Paolo Rocco is a man whose music we’ve been playing a hell of a lot since he broke onto the scene and we’ve actually reviewed a couple of his EPs here on Deep House London.. so as you can probably tell, we’re big fans. The Canadian artist was recently asked to mix Get Physical’s Ibiza 2014 compilation and he really went for it with the new mix, which is over two hours long and full of fantastic house cuts, dark, techhy, minimal in places and oh so groovy. We’ve had the mix on repeat for the last month or so and finally got to chat with Paolo about the whole thing earlier this week. Here’s what he had to say for himself…

Hey Paolo! How’s it going dude? You seem to be having quite a busy 2014, what have been up to so far this summer?
I’m great! So far I’ve mixed a disc for the Defected WMC comp, mixed and compiled the Get Physical in Ibiza comp, released with One Records (Gates Of Sand), released with La Vie En Rose (I Know You Wanna Say It), played my residency at StereoBar/Stereo After-hours here in Montreal and throwing a couple of RAW Moments events, besides that I’ve been touring here and there…

Release-wise, you’ve been keeping it steady too; you must be pleased with how it’s all working out?
I have nothing to complain about. I’m just thankful I have outlets that are allowing me to put out music so that others can hear it.

We must say every release you’ve had so far has really impressed us, ‘Your Moment’ in particular. Can you tell us a bit about how the track came about and the vocal etc…
Thanks a lot! Well that one came about while I was mixing the disc for Defected’s WMC comp. My mix didn’t really include any of my own material and I wanted to add something that made it a little more personal and exclusive, so that’s when I put together the track – relatively quickly I might add. It kind of just came together in one take.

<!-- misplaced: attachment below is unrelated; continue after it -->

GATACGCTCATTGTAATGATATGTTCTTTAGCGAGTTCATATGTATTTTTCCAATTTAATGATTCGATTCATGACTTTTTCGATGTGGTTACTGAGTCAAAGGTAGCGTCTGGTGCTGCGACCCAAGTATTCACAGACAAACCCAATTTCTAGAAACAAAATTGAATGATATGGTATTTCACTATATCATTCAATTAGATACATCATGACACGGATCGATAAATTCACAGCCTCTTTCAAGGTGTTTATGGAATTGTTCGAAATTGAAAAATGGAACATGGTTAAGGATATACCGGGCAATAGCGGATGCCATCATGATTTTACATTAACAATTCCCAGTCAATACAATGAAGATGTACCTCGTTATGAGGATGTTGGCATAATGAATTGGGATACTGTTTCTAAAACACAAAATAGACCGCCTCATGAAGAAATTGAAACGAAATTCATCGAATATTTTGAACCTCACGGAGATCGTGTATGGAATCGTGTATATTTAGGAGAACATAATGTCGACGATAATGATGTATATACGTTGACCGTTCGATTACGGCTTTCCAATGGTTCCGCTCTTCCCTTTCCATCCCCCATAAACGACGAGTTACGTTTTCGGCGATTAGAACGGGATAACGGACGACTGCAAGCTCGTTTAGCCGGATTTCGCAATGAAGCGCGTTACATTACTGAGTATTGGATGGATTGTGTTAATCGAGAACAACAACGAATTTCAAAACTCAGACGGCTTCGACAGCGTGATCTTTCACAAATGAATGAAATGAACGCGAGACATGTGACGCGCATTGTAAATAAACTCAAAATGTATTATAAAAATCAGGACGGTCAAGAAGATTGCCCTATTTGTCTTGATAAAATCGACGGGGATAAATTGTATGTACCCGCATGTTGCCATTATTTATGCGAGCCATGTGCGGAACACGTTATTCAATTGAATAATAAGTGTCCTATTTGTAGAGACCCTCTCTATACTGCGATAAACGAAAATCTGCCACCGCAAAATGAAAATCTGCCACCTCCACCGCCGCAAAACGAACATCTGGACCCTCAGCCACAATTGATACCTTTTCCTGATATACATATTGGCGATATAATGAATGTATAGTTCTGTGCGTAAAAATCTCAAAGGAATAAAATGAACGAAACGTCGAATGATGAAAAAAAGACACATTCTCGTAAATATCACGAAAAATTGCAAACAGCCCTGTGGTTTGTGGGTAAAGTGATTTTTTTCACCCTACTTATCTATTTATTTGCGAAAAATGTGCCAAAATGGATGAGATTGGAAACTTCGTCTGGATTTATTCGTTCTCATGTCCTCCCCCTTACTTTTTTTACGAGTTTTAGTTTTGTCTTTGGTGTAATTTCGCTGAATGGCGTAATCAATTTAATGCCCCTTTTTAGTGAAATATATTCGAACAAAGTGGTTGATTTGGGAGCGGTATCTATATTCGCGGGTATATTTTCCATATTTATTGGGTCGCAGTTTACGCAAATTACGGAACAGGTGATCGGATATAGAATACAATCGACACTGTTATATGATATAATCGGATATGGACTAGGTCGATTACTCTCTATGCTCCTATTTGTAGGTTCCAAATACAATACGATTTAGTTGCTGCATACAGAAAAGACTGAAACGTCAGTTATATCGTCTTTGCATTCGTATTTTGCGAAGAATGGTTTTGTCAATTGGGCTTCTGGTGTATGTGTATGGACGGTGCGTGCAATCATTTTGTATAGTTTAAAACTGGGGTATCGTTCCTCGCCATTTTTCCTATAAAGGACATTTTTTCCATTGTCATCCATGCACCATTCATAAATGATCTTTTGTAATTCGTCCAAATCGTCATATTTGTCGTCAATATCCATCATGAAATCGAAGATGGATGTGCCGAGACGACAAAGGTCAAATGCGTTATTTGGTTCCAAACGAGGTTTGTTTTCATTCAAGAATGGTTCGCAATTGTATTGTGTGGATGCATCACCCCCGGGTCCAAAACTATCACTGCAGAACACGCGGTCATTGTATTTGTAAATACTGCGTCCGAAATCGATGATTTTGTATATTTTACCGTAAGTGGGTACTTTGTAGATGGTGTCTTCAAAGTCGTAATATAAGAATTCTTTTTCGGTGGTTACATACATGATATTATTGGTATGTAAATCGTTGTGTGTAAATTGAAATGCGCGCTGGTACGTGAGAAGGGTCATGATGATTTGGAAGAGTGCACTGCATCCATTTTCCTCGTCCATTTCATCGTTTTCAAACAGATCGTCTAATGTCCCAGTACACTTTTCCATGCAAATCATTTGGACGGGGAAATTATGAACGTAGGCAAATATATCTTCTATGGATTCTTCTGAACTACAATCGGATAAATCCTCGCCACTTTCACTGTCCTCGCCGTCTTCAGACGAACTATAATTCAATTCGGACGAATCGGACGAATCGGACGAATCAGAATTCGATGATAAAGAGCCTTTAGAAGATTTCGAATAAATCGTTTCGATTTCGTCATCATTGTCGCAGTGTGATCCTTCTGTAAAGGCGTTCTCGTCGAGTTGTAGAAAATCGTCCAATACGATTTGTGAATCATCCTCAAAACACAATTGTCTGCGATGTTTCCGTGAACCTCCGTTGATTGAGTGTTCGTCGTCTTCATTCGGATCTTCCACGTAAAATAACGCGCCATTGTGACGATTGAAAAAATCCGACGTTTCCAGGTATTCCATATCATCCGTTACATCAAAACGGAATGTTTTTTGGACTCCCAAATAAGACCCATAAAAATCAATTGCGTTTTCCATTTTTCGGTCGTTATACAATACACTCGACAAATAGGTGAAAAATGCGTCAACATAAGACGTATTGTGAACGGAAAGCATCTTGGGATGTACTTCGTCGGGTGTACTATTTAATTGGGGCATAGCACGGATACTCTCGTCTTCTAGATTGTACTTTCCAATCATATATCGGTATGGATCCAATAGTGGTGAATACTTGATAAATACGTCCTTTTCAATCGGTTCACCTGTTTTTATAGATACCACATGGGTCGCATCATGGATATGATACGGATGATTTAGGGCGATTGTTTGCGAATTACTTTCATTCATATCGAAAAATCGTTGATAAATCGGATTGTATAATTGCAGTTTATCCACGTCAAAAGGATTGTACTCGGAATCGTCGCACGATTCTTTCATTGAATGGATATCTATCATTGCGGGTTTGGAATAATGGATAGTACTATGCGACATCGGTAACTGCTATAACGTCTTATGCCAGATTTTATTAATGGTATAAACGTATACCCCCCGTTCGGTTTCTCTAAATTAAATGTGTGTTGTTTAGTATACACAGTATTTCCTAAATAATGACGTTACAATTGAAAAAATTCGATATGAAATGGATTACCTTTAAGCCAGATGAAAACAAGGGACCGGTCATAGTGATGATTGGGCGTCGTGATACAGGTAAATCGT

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Your Get Physical compilation mix is superb, can you enlighten us about the process behind making it and what it was like to do something of that magnitude?
Well thanks again. I spent a lot of time selecting that tracklist actually, I wanted to do something different for Get Physical. I really wanted to show what I was about vibe-wise while showing my range at the same time, that’s why it ended up being pretty long for a compilation (just over 2 hours). I was super happy that we managed to get the licences for a lot of exclusive material from personal friends and artists that I’m a fan of. People like Mr.G, Martin Buttrich, Anthea, Livio & Roby, tINI, Terence Terry, Acid Mondays, Mr.KS, Jack Wickam, Rhadow, Kyle Hall, Alix Alvarez, Jay London, Pijynman, Physica and more… It was a great process and I’m super thankful that Get Physical trusted me with this project even though my touch might have been a little out of the ordinary. All in all it’s definitely one of the projects I’m the most proud of to date.

You started out predominantly as a DJ, how long did it take you to get to a point where you were comfortable with the music you were making?
To be completely honest, I’m still not completely comfortable with the music I make and I probably never will be. I second guess myself a lot as a producer as I come from a DJ background and it can be frustrating when you can’t make music that fits your own particular taste as a DJ. But as time goes on I’m slowly coming around to it, especially this year. The records are starting to sound more and more me, and I’m continuing to craft that sound. Tracks like “Gates Of Sand”, “Get Social (Dub Mix)” and the ones that will follow are tracks I’m actually playing out in my sets often enough as opposed to other records I have made in the past which I would play here and there, but ended up getting tired of them after a while. I guess the ideal goal for any producer is to make timeless music, a very hard goal to achieve but that’s what I’m striving for.

You’ve been heading to Europe a fair bit lately, anywhere that’s particularly impressed you?
I had a great trip to Ibiza this year, I passed by to catch Solomun and Claude VonStroke at Pacha on a Sunday, DC-10 on the Monday where I saw a bunch of friends – the roster and music was out of this world.. I played a sold out show for Defected on the Tuesday and pretty much partied for a week straight. But when it comes to traveling I love to do it, I love playing in a city that’s not my home. Just the experience of meeting new people and going on a journey with them is one I seek to relive it time and time again. Home will always be home but being away also makes you appreciate where you come from so it works harmoniously with each other.